“Your kid is your kid and wherever they take you, you go.” -The Middle Place, Kelly Corrigan
I am in the midst of reading The Middle Place as I mentioned last week. It is different than the lighter, chick flick literary works I normally gravitate towards. I knew I would enjoy it but I am amazed how much I can identify with it on different levels. Her story is not my story but her relationship with her parents, especially her Dad reminds me of myself in many ways. Every once in awhile there is a quote that really zings me. The above is exactly that. This probably won’t be the last time I quote this book either.
Growing up Sister K and I were always busy with activities. Dance classes, baton twirling, gymnastics, cheerleading, tennis lessons, swim lessons. At some point in our childhood we participated in one of the above. We were never very musical but Sister K did have dreams of becoming Wynona Judd on her guitar from the ages of about 7 to 11.
Our fun-filled-chaotic childhood would not have been possible without the support of my parents. Mom and Dad were a team. Mom did most of the chauffering but Dad also did pick up too. On the weekends if there was a performance or a competition they were there. They were cheering us on. They were doing this in many ways for the reason in the quote above, we were their girls and wherever our dreams wanted to take us, they were coming along too. I don’t imagine Sister K or I would be the two women we are today without those activities and without Mom and Dad’s support and sacrifices. This is a fact not lost on me at all.
Recently though I have been thinking about Mom and Dad and the parent team they have led for so long. Mom’s MS is changing the dynamics of the team. Dad is playing more of a lead role while Mom is on the sidelines a bit more. It is hard watching this transition. It honestly just occurred to me last weekend as I was sitting and talking with Dad that in many ways he has the entire responsibility of this family on him. He is becoming the primary parent. Mom is still very involved but it is different. MS is limiting what she can and cannot do. It is limiting her involvement physically and mentally as well. As the story goes with all things MS, my family is changing.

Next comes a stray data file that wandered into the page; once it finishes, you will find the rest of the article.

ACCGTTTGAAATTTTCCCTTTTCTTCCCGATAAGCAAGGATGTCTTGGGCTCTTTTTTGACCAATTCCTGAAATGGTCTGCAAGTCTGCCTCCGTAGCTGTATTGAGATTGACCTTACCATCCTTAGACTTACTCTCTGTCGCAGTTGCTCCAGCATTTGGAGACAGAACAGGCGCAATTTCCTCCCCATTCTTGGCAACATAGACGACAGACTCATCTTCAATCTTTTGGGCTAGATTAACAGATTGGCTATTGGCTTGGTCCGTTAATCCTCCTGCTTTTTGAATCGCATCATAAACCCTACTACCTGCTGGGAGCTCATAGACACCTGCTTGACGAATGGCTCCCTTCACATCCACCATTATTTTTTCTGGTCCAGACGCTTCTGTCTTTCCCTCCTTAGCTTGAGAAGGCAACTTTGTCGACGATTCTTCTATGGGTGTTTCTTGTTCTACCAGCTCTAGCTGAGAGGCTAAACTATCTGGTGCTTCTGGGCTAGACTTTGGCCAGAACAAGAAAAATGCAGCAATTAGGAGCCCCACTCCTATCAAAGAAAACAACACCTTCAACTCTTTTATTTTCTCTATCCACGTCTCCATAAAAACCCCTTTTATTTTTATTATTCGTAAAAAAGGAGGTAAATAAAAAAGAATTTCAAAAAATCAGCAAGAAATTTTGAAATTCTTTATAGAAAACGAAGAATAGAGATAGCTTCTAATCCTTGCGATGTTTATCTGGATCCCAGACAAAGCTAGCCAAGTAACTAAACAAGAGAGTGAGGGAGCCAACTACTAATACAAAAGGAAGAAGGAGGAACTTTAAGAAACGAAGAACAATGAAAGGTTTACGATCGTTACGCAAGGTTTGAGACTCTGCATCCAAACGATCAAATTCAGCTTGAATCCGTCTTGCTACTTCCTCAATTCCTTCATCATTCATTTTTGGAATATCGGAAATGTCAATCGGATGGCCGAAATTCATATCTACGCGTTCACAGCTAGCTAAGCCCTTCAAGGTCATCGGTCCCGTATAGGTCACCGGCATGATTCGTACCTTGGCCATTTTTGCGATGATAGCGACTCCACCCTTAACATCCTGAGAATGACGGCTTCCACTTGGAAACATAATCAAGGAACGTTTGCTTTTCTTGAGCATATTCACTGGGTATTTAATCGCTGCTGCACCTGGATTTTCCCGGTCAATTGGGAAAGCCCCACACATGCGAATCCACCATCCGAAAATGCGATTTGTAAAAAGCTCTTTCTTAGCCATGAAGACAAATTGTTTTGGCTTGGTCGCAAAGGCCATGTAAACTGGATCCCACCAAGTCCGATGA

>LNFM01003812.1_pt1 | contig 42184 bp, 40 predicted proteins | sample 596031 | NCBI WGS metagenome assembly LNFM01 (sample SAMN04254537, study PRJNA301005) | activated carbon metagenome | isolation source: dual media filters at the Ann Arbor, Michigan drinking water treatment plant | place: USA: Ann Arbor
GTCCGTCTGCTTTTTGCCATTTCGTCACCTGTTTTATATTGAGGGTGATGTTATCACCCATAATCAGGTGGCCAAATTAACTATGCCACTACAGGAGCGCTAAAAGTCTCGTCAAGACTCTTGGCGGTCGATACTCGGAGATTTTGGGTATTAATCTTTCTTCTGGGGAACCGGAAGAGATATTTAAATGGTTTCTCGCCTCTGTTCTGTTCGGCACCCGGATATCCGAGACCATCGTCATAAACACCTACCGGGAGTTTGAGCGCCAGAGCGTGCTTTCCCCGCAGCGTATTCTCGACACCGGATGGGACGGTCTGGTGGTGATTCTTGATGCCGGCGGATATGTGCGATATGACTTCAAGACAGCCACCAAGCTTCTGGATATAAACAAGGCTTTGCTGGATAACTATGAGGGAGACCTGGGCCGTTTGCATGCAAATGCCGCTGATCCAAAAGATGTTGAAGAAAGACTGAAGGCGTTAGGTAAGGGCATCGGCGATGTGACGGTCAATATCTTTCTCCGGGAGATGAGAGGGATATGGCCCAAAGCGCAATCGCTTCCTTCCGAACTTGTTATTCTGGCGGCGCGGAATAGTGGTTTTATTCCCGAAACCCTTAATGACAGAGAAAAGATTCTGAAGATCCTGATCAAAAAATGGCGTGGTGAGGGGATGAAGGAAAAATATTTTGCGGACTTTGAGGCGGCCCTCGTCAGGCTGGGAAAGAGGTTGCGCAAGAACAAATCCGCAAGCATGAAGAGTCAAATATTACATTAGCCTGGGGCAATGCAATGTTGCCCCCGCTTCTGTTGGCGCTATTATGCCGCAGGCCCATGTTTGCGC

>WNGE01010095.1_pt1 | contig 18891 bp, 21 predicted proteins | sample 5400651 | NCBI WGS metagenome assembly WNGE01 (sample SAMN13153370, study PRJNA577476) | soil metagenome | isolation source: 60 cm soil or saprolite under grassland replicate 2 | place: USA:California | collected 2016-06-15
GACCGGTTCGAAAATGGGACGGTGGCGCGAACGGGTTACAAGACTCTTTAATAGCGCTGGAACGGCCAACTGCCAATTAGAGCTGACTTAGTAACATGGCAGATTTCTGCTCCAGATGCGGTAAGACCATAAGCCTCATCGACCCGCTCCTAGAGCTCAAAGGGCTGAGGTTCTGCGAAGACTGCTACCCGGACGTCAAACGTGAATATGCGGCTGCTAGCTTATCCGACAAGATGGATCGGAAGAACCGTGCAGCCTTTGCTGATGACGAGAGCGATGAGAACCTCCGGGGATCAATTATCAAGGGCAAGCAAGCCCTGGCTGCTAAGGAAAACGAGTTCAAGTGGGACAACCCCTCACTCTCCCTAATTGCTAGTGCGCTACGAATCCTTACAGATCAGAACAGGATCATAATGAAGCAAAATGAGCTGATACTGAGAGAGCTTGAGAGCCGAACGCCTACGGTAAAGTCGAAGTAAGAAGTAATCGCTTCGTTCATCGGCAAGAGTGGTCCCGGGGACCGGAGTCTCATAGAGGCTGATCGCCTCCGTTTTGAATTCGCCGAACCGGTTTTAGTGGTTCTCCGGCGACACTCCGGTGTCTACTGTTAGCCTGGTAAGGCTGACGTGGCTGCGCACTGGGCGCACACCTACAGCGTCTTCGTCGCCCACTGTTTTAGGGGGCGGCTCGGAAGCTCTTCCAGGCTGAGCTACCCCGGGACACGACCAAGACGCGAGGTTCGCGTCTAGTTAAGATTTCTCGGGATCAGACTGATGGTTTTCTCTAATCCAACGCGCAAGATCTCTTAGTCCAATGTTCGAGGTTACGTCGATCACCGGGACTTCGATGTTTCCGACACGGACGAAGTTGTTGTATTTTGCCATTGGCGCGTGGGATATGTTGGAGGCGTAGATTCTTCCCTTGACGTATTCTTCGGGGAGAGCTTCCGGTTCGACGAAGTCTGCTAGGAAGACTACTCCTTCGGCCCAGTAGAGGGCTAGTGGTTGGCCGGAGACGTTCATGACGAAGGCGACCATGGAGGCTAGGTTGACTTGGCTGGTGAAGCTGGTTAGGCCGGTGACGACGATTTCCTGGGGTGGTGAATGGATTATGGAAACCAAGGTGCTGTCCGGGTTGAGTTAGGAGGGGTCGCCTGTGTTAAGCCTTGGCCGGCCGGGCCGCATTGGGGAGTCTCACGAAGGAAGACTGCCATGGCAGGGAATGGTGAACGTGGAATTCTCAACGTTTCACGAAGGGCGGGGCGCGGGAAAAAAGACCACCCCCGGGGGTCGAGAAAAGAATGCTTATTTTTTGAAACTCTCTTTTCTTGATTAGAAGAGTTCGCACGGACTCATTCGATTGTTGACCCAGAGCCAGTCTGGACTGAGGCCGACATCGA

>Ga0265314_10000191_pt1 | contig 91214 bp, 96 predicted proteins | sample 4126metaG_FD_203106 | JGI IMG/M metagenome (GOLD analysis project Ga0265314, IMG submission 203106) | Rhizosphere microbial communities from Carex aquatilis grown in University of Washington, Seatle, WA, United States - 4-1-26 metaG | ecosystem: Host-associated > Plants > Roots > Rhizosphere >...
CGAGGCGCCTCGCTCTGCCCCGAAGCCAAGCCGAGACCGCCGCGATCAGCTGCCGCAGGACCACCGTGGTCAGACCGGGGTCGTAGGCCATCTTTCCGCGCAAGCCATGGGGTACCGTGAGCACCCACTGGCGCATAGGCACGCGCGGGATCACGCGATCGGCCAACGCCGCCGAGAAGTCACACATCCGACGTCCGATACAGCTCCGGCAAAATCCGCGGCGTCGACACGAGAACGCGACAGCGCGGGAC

I am struggling with these changes to my family dynamic. A dynamic I have been a part of for the past 28 years of my life. A dynamic I love. Lately it seems to be getting more difficult. My patience is wearing thin. My frustration is showing more. The “why me’s” are being said more often. But this quote made me pause and think. It helped me take a minute to remember the past and think that maybe I need to focus on it at times. To cherish my childhood more. To hold on to the memories. And to not forget how it once was. I know it will never be that way again. In forcing myself to think about and really remember my childhood it can help me in the way I view Mom. It can help me to focus more on her as Mom and not Mom with MS. MS seems to be impacting my view of her more and it shouldn’t. I am struggling with that. I need to continue to find a way to not alter the way I view my relationship with Mom because of MS. I know our relationship is changing but I need to do what I can to minimize those changes where possible.
What was your childhood like? What kind of activities did you participate in? Do you think it is easy to forget all the sacrifices your parents made for you as you get older and they get older too? How do you handle changes in family dynamics? Any fellow ex-baton twirlers out there? Let me just say Husband thought my baton twirling days were hysterical when we first started dating.